Sharing Treasures of Tucson and Southern Arizona

Almond Spring
Mid last week in our backyard

Years ago, after graduating from college, I did field work for an Ecology grad student. For about $5/hour I sat in a field of milkweed, while bees and wasps whizzed past my ears and counted the number of bees and other insects visiting, perhaps pollinating the flowers. I sat very still.

Reflecting back, the time spent at Canelo Hills seems almost meditative.  I hadn’t liked the grad student. Prior to my graduating he’d refused a paper I tried to turn in two hours late for a class he was TAing, and I’d ending up earning the worse grade of my college career in that class. I went back and retook the course and did markedly better. He was right, of course, to refuse it, but it didn’t stop me turning in late papers. However, down at Canelo Hills, and in the car trip down there from Tucson, I thought much better of him, plus the opportunity to do a little field work and free lunches was too good to miss.

Buzz
This weekend in the backyard before the rain

I hadn’t thought too much about that time for several years now and then this weekend I buried my nose into almond blossoms in the backyard and the buzzing came back to me. I rather miss that time of my life, or rather I wish I was doing something like that regularly. Subsequent to the bee buzzing pollination exercise, I spent more time working for The Nature Conservancy  as an intern and went back to Canelo in search of Ladies Tresses, a sweet rare white orchid that sometimes grows in wetlands like Canelo.

I know, wetlands in southern Arizona. Wild, huh?! Despite the relatively wet winter we’ve had, the wetlands and riparian areas of Arizona are threatened by a whole host of issues and so desperately need protecting. The San Pedro Riparian area is a major corridor for a large proportion of migratory birds into the US and Canada so it affects most people who stumble upon this blog. That is the thing about Arizona, it is so diverse and Arizona’s diversity is basically the point of this post.

I started writing a blog just over a year ago to share with friends and family our experience living in Florence, Italy. We lived there for six months and then when we returned to Tucson, some people encouraged me to carrying on blogging. I must admit, it has felt pretty narcissistic and it probably is, but then this weekend shoving my nose into sweet-smelling almond blossoms and remembering Canelo Hills, I figured it doesn’t all have to be about me, or even my very fabulous family, I can share a few of the treasures, the diversity of Tucson and Southern Arizona like I did about Florence. Southern Arizona and Tucson both have some pleasant surprises and can seem quite exotic to those from elsewhere. So now and then I’ll share something about Tucson or Southern Arizona that I think is pretty spiffy. It could be a place, an event, a person, you get the idea.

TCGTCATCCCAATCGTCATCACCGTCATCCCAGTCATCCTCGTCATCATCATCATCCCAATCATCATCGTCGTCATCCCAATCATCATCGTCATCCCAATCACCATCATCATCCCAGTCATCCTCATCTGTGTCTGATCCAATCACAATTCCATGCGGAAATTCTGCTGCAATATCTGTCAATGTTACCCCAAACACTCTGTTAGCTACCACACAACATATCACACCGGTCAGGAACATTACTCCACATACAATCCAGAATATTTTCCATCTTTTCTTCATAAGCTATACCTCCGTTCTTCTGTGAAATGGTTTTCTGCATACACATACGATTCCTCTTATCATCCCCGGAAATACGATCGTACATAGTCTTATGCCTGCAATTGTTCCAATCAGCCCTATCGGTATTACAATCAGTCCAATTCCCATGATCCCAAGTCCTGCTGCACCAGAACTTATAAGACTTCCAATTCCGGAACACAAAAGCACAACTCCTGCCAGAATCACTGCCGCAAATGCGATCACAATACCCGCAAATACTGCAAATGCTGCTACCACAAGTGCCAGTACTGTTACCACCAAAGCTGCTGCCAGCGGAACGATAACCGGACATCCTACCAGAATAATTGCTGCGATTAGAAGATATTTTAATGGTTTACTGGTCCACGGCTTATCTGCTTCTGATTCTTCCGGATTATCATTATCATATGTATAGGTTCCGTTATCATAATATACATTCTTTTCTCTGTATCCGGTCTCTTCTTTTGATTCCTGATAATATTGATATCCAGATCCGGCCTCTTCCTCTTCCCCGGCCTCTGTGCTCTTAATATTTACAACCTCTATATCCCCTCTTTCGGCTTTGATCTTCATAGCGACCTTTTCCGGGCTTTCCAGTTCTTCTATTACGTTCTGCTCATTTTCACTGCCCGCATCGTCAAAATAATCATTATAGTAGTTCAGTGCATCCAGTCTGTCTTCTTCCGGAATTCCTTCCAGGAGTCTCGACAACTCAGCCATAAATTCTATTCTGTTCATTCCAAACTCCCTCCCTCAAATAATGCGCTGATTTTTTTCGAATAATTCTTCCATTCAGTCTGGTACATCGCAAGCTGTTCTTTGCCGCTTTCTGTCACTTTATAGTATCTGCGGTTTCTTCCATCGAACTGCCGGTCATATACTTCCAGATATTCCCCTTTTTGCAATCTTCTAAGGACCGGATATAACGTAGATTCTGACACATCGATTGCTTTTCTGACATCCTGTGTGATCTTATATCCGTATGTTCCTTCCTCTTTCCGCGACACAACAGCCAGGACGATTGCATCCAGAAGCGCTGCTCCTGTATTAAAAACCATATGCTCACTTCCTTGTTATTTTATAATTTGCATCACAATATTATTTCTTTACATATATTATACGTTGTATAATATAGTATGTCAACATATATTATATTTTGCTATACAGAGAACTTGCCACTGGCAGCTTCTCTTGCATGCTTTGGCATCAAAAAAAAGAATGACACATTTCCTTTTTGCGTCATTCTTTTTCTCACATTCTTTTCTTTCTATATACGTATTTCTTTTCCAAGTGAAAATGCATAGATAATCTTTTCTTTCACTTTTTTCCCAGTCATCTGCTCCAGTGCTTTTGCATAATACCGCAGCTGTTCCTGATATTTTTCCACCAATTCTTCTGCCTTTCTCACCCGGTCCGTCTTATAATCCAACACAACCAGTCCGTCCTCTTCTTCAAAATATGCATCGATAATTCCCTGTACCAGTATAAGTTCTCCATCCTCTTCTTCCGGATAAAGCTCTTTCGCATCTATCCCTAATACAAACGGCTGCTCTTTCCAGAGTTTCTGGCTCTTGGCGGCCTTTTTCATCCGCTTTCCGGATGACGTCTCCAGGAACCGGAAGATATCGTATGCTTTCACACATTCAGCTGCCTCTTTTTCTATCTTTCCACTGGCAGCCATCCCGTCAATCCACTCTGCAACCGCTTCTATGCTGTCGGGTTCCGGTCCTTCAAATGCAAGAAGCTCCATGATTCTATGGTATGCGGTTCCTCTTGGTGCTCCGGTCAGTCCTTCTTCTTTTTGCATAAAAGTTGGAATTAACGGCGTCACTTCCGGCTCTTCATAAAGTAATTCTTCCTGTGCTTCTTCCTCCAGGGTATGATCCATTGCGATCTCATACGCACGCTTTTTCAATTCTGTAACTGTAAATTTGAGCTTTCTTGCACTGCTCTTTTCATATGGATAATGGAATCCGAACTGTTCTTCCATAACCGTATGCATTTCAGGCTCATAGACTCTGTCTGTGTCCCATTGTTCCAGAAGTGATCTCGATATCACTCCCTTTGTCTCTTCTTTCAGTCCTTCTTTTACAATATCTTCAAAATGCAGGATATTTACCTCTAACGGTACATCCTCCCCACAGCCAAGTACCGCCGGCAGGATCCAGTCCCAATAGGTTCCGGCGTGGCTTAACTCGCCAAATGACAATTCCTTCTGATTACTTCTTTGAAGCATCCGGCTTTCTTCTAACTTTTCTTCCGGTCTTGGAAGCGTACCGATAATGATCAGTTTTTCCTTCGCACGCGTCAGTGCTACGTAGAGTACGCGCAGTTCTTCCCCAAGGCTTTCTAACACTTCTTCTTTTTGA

Canelo Hills and the Nature Conservancy preserves of Muleshoe, Aravaipa, Ramsey Canyon and Patagonia-Sonita Creek are sweet riparian blessings in the desert as far as I’m concerned and definitely worth a visit if you make it down to this part of the world. I need to share these places with both Bean and Green, but in between I figure we’ll go stick our noses in an exotic, but sweet smelling almond blossom instead and just imagine.

Almond Blossom

ps. I think bee keeping will be the new chickens. It probably is already, but I’m not very with it.

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8 Comments

Filed under Sweet locales in S. Arizona, Treasures of Tucson and Southern Arizona

8 responses to “Sharing Treasures of Tucson and Southern Arizona

  1. Lovely. Thank you for posting this.

  2. Julia

    There are so many fabulous little pockets of Arizona that make it unique, diverse and fascinating. Thanks for sharing …… And, I like bees better than chickens ……

  3. For me it’s sweet olive– an instant memory trigger. What a lovely bit of spring!

  4. Rachel F

    I think you’re onto something with the bees. When you’re in town, we should check out Her Majesty’s Secret Beekeeper (http://www.hmsbeekeeper.com/HMSB/Blog/Blog.html).

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